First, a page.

One of the most effective ways to learn Spanish is by traveling to a Spanish speaking country, and enroll in an intensive Spanish course. It can be very rewarding to immerse yourself in the environment and learn from teachers and through real-life situations. In addition, studying in another country offers plenty of opportunity for adventure and discovery; it’s an experience that you won’t soon forget.
My Spanish journey started after coming home from an inspiring trip to South America. I desperately wanted to learn Spanish but wasn’t really sure how to do it.
I tried everything under the sun…group classes, audio courses, Rosetta stone, but nothing worked. My progress was painfully slow and I often wondered whether I could really do it.
But then, I found Julia. She was a teacher based in Guatemala, and I started to take online lessons with her over Skype. In less than one year, I went from a babbling beginner to conversationally fluent.
This method worked so well for me, that it inspired me to start my own company and share this way of learning with other people. I wanted to help people who struggled to learn Spanish like me, by offering convenient and affordable lessons with the best teachers in the world (including Julia).
That’s how Verbalicity was born.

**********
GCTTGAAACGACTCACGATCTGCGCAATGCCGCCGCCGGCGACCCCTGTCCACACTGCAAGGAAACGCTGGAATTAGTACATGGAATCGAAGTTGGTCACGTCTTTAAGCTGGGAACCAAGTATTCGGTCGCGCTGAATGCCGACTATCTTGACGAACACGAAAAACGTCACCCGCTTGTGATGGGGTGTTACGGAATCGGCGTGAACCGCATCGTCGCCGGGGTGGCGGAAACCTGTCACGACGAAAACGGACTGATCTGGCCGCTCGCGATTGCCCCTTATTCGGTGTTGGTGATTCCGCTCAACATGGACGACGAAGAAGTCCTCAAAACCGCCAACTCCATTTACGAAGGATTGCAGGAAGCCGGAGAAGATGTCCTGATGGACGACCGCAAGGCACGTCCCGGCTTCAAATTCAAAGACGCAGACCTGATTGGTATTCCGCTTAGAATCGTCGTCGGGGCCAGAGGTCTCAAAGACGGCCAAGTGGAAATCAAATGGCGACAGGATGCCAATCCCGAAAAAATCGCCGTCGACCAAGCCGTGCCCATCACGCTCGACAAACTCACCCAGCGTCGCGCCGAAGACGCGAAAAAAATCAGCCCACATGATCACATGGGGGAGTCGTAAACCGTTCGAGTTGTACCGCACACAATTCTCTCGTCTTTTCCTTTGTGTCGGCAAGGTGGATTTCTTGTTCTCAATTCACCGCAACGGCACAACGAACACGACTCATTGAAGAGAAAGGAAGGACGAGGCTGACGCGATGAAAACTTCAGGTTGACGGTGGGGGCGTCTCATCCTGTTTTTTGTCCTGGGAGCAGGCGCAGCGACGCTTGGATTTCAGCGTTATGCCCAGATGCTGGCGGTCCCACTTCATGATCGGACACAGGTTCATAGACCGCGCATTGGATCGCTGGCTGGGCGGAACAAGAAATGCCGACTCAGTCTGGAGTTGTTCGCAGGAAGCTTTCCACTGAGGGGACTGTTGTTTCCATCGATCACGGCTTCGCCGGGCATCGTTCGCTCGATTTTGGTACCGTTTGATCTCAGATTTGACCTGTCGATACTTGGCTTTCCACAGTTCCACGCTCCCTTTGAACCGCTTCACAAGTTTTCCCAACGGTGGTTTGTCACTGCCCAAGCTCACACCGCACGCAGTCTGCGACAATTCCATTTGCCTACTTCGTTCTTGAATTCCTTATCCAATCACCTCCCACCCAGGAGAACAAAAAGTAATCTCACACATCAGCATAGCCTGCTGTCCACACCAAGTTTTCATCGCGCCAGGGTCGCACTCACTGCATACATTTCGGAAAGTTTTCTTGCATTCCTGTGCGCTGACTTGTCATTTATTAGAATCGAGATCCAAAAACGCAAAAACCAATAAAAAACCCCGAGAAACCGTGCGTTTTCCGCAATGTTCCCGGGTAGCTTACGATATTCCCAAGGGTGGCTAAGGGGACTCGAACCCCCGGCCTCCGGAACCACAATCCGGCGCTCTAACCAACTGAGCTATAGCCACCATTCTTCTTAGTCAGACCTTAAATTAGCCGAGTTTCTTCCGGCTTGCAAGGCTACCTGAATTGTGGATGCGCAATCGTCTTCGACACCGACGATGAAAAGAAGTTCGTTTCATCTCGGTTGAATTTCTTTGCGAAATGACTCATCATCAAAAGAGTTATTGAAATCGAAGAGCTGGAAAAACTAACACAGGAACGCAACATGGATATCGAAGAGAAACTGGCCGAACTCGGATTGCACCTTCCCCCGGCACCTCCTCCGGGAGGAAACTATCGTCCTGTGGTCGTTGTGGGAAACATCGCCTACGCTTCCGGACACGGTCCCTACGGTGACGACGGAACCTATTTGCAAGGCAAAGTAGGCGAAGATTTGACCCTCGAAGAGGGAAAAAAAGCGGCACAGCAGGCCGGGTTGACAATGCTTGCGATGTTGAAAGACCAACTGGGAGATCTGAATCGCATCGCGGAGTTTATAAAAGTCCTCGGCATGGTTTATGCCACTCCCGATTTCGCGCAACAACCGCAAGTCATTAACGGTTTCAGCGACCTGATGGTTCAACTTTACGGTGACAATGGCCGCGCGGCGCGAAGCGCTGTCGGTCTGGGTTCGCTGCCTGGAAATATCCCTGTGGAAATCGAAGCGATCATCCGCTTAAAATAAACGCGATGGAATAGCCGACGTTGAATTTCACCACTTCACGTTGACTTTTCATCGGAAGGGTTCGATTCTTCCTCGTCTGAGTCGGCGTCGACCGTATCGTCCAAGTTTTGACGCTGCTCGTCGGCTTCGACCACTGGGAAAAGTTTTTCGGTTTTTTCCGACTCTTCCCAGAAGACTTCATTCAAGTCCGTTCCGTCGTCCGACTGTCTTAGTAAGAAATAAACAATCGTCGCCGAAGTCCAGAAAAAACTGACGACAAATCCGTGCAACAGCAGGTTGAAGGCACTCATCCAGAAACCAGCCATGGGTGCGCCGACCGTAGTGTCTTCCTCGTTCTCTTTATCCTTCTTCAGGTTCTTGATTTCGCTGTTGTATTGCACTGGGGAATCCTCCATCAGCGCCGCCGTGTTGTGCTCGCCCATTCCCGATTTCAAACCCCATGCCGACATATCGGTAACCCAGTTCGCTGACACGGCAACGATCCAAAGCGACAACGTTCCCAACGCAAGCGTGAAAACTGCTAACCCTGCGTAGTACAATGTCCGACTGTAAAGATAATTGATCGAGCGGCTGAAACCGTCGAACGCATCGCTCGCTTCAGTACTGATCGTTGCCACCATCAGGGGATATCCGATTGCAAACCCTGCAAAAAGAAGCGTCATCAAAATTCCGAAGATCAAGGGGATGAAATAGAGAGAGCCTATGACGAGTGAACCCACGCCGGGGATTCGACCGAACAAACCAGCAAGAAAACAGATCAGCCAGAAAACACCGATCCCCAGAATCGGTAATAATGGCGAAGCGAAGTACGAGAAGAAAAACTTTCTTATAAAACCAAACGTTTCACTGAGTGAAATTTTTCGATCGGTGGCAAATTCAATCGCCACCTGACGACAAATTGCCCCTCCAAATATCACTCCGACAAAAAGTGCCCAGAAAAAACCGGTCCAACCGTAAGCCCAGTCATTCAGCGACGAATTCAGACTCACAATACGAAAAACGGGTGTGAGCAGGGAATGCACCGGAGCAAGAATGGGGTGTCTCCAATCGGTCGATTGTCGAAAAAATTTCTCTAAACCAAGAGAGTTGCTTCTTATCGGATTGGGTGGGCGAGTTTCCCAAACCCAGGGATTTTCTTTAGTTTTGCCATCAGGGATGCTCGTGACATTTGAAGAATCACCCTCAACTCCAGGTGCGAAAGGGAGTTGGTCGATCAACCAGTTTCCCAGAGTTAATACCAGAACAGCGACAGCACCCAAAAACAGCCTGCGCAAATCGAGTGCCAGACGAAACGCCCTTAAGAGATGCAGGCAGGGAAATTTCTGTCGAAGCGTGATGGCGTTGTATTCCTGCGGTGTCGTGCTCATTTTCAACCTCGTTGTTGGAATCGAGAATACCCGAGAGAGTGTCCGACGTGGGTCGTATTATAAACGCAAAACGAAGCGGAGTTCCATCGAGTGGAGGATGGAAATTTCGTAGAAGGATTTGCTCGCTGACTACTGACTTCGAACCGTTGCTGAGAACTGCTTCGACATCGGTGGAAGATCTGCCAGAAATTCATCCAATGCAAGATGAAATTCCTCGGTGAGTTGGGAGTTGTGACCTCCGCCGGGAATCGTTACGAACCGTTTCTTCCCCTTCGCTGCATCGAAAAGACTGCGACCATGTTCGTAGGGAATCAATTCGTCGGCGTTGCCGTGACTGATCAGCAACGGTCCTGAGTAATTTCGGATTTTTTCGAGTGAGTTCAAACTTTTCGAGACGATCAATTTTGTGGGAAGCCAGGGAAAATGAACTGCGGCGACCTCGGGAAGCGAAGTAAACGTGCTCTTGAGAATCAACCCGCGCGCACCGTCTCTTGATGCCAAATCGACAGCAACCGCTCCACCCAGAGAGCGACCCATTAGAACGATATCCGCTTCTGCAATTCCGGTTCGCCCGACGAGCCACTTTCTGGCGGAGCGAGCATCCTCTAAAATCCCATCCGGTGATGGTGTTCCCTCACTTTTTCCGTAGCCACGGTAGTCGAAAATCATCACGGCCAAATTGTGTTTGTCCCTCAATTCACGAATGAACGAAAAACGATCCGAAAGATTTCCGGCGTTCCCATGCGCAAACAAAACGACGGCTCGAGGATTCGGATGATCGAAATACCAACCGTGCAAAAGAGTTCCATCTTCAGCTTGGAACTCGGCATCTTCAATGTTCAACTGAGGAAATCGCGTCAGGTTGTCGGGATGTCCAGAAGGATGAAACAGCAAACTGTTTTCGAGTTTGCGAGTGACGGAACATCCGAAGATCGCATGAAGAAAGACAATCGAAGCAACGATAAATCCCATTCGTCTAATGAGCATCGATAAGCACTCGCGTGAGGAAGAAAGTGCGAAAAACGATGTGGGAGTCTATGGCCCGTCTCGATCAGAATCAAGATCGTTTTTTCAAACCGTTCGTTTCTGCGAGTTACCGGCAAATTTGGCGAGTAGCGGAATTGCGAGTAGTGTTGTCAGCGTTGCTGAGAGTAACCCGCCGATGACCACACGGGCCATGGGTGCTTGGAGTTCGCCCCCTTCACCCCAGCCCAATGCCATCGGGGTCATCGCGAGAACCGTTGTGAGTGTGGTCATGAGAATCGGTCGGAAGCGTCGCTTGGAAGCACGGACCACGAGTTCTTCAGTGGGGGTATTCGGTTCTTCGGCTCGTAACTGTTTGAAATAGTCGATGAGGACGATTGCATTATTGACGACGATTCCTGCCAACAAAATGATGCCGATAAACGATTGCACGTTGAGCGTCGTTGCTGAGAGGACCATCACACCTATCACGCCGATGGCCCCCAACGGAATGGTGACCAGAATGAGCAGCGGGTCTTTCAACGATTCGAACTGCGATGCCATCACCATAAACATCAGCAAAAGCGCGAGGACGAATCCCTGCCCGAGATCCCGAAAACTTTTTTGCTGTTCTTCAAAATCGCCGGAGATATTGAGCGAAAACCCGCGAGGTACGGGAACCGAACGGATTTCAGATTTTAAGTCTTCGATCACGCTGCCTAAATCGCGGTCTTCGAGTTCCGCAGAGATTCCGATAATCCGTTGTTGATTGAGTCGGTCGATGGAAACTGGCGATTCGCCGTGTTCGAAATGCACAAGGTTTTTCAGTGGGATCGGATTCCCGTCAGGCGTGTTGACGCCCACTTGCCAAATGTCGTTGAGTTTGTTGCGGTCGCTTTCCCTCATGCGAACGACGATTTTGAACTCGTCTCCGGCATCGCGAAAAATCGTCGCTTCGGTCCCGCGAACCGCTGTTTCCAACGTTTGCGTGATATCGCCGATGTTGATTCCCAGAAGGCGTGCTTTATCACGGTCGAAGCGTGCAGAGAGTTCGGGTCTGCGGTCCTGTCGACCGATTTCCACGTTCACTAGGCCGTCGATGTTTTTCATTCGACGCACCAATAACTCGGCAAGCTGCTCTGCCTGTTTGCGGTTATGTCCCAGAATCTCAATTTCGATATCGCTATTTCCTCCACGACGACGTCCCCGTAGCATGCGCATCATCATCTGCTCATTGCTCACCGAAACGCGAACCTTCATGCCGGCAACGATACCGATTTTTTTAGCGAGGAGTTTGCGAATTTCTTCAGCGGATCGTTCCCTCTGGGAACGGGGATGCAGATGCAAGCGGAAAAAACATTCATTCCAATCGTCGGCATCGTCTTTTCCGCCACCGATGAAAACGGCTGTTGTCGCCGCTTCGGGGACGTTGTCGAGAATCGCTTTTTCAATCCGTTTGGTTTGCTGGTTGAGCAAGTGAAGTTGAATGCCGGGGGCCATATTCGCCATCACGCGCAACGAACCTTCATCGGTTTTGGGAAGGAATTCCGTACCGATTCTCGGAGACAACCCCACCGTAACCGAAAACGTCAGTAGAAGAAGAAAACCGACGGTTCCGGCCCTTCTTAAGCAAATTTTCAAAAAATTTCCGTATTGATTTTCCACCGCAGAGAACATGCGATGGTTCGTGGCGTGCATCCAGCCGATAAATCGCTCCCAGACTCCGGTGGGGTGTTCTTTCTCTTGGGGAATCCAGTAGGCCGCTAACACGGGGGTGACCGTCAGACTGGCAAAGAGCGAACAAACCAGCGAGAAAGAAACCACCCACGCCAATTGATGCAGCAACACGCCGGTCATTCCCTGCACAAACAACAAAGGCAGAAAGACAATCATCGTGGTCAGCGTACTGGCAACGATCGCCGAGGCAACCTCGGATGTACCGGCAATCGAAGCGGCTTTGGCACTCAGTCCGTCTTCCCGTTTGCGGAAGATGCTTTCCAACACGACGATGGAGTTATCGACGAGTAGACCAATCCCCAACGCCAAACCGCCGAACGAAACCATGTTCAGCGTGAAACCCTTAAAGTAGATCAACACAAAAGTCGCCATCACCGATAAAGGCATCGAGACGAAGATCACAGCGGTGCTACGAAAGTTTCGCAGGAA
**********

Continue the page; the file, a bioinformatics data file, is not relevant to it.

So you never know, learning Spanish might just be the inspiration you need to start your own business.
Admit it. Have you been dreaming of meeting a handsome, Latino caballero while on vacation…hmm?
Even if that’s not the case, knowing Spanish and delving into the various aspects of Spanish-speaking culture can really expand your social life and the number of people you connect with.
But it’s not just about getting more dates. Spanish is simply a sexy language, and just knowing it can make you a more attractive, or at the very least, a more interesting person (see reason #32).
If you’re already dating or even married to a Spanish speaker, then all the more reason to learn. What could be more motivating than speaking to the love of your life?
Boy meets girl, they fall in love. Girl’s parents come to visit from Mexico, and they don’t speak a word of English. Boy is meeting them for the first time! What to do?
Whether it’s making a good first impression or getting to know your in-laws at a deeper level, learning Spanish can really bring families closer together. Plus, you’ll be able to understand what they’re saying about you!